Sangamon County Coroner Cinda Edwards says the remains did not match the records of Michelle Miles Bianco, who was 43 years old when she was last seen in April of 2008.  The confirmation leaves police no closer to determining the actual identity of those remains, believed to be of a woman in her 30s. 


    Investigators are now reviewing missing persons cases across Illinois, and hope DNA testing of the remains can shed more light on the mystery.


  • Springfield Posts Best Job Numbers In State

    Springfield has the lowest jobless rate among all of Illinois’s major metropolitan areas, according to the latest state figures. 


    The local rate of 6.1% in June was slightly higher than May… but well below the nearly 8% rate in June of 2013.  Springfield also led the state in overall year-to-year job growth… adding a net 1500 jobs since June of last year.  That puts total employment at its best levels locally since before the recession.

  • Two Charged In Downtown Parking Lot Murder

    Two men have been charged with murder in the stabbing death of another man in downtown Springfield in May. 


    A Sangamon County grand jury indicted 27-year-old Raymond McBride and 18-year-old Christopher Coleman on charges of first-degree murder.  They’re accused of fatally stabbing James Goins in a downtown parking lot and stealing his car, which was recovered the next day outside a Springfield motel. 


    Both men were already in custody on unrelated charges when the indictment came down.


  • Illinois Credit Outlook Shifted To ''Negative'' Over Worries About Pensions, Budget

    There are new warnings that Illinois’s weak credit rating could be lowered even further… unless the state fixes its financial problems. 


    Standard and Poor’s says another downgrade is likely if the recent pension reform law is struck down by the courts… and if the state fails to address the “structural imbalances” in its budget.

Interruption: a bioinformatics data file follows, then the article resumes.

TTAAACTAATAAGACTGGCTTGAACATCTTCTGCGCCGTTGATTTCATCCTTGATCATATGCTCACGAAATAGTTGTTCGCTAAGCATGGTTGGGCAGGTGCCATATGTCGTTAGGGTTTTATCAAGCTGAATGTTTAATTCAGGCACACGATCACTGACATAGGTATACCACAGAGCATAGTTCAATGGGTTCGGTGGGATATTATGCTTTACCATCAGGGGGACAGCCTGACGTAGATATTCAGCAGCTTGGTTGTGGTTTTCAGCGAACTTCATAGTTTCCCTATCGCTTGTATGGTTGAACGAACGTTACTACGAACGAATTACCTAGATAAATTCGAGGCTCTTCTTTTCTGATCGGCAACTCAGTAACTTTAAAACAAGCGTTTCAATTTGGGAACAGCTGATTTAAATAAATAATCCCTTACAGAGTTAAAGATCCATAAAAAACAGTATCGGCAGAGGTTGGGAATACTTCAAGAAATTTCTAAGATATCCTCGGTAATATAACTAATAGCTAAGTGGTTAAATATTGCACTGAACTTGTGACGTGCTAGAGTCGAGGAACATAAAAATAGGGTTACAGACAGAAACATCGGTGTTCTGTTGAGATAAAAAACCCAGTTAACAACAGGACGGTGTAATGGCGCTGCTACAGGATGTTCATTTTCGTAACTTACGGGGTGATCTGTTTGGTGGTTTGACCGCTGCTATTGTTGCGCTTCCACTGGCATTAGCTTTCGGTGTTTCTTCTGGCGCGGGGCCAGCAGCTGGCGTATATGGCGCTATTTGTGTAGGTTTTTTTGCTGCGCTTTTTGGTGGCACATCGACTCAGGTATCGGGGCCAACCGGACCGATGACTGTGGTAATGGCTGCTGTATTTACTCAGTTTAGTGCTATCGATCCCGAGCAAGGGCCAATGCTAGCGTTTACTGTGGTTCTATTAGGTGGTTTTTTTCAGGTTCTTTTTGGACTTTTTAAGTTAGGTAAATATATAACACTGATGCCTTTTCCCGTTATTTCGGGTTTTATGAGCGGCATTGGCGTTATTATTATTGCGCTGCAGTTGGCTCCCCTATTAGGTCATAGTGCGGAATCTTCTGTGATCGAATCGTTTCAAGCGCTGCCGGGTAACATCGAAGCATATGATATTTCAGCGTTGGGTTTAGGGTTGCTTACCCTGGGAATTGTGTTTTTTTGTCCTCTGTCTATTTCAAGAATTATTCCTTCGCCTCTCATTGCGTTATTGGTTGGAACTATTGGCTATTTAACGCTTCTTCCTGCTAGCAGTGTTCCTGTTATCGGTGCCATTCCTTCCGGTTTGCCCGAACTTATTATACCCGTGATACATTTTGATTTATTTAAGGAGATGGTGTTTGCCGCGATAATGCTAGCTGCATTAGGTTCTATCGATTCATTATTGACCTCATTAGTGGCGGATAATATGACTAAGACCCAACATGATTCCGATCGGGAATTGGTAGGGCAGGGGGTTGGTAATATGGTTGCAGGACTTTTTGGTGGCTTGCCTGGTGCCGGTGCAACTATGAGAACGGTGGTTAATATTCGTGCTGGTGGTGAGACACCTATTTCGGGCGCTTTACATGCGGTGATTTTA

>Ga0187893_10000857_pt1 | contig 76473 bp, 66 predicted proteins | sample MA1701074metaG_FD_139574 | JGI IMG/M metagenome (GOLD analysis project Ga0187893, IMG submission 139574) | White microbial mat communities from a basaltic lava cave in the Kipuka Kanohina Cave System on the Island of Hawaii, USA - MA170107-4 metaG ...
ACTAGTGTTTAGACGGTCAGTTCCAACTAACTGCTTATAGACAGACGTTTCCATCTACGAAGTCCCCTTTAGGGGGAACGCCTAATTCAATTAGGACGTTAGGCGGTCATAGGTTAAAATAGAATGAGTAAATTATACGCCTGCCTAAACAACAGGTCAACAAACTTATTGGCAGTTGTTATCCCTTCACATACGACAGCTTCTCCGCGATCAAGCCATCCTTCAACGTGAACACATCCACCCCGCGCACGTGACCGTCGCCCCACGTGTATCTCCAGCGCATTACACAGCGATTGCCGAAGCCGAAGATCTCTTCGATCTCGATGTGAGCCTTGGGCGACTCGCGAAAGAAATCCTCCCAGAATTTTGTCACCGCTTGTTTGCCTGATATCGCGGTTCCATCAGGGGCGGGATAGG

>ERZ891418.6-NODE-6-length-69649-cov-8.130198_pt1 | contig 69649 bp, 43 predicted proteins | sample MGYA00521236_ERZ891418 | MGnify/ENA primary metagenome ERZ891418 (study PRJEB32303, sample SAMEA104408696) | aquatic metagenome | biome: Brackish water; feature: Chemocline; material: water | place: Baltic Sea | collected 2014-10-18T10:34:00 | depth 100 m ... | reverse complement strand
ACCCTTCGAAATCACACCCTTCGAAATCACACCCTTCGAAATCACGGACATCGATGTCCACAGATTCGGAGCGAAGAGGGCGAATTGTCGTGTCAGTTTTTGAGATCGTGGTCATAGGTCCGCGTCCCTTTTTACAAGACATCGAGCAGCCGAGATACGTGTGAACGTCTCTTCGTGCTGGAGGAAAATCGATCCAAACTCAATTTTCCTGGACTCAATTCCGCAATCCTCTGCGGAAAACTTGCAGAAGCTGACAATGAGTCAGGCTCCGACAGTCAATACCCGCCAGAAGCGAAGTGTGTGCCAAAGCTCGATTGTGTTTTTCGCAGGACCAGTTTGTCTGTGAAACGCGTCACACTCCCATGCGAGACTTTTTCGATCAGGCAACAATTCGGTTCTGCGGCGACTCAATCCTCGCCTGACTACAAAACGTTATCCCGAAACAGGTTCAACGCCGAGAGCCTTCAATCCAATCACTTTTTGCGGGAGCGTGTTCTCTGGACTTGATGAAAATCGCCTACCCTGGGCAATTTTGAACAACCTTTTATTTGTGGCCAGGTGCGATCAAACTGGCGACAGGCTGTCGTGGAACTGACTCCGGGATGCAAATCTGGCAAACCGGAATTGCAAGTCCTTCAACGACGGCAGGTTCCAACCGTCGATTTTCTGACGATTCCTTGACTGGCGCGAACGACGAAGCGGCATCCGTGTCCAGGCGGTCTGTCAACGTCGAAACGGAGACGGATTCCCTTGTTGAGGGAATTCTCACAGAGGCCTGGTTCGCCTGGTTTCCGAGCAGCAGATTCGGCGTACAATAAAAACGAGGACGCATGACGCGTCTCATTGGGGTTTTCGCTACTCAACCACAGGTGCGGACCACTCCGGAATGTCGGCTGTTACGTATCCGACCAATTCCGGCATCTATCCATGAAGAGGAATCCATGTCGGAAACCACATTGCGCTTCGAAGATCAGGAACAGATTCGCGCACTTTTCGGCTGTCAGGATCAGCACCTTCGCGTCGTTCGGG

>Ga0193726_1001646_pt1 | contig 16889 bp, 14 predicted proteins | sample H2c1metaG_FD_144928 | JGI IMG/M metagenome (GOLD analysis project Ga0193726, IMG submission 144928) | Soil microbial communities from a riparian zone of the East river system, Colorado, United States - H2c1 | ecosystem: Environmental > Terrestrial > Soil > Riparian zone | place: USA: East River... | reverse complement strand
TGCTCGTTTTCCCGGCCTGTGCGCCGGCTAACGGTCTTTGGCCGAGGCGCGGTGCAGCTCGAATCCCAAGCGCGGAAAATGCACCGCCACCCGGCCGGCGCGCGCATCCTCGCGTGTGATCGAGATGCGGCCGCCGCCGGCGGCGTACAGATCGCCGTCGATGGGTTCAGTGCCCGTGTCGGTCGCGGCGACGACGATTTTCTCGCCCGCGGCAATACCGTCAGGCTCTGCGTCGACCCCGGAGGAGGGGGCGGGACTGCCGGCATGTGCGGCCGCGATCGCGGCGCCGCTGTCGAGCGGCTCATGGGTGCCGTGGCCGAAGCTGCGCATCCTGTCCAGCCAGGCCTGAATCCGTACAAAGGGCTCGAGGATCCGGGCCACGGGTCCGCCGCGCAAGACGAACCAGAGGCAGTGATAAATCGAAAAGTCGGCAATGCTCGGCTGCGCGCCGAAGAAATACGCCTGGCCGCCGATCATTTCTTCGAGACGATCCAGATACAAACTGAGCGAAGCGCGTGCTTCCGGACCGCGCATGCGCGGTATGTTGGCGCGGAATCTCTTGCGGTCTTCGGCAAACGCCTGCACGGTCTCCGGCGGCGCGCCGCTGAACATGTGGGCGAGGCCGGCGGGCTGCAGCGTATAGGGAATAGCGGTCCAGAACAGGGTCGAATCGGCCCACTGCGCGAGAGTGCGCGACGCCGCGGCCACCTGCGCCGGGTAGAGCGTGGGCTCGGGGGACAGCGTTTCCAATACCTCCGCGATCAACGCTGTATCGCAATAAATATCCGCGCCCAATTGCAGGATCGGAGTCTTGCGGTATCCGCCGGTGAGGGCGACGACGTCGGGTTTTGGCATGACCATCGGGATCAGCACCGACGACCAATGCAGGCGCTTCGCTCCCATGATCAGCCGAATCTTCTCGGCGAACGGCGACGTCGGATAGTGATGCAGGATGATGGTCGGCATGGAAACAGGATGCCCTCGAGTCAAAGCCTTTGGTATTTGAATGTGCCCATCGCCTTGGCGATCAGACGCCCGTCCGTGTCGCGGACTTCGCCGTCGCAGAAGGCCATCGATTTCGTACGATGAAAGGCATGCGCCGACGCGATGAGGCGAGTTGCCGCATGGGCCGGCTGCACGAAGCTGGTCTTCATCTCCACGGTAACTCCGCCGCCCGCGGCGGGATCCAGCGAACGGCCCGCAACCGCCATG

Illinois’s current A-minus rating is already the worst among the 50 states.


  • BGA Sues IHSA For Access To Financial Records

    A lawsuit is seeking access to the financial records of the Illinois High School Association. 


    970 WMAY’s watchdog partner, the Better Government Association, filed that suit, which contends the IHSA should be subject to public records laws because it performs a governmental function and derives much of its revenue from competitions involving taxpayer-funded public schools. 


    The IHSA… which oversees high school athletics and a number of other extracurricular events… says it is a private organization, and membership is voluntary.

  • Business, Labor Demand Faster Action On Fracking

    Business and labor groups are pushing Governor Pat Quinn for faster action on rules that would allow fracking to begin in Illinois. 


    Quinn approved an agreement more than a year ago to allow the technique to extract oil and natural gas from deep below the Earth’s surface.  But the Department of Natural Resources still hasn’t drafted the rules needed to govern the practice… or even hired all the staff it says it needs to finish the job.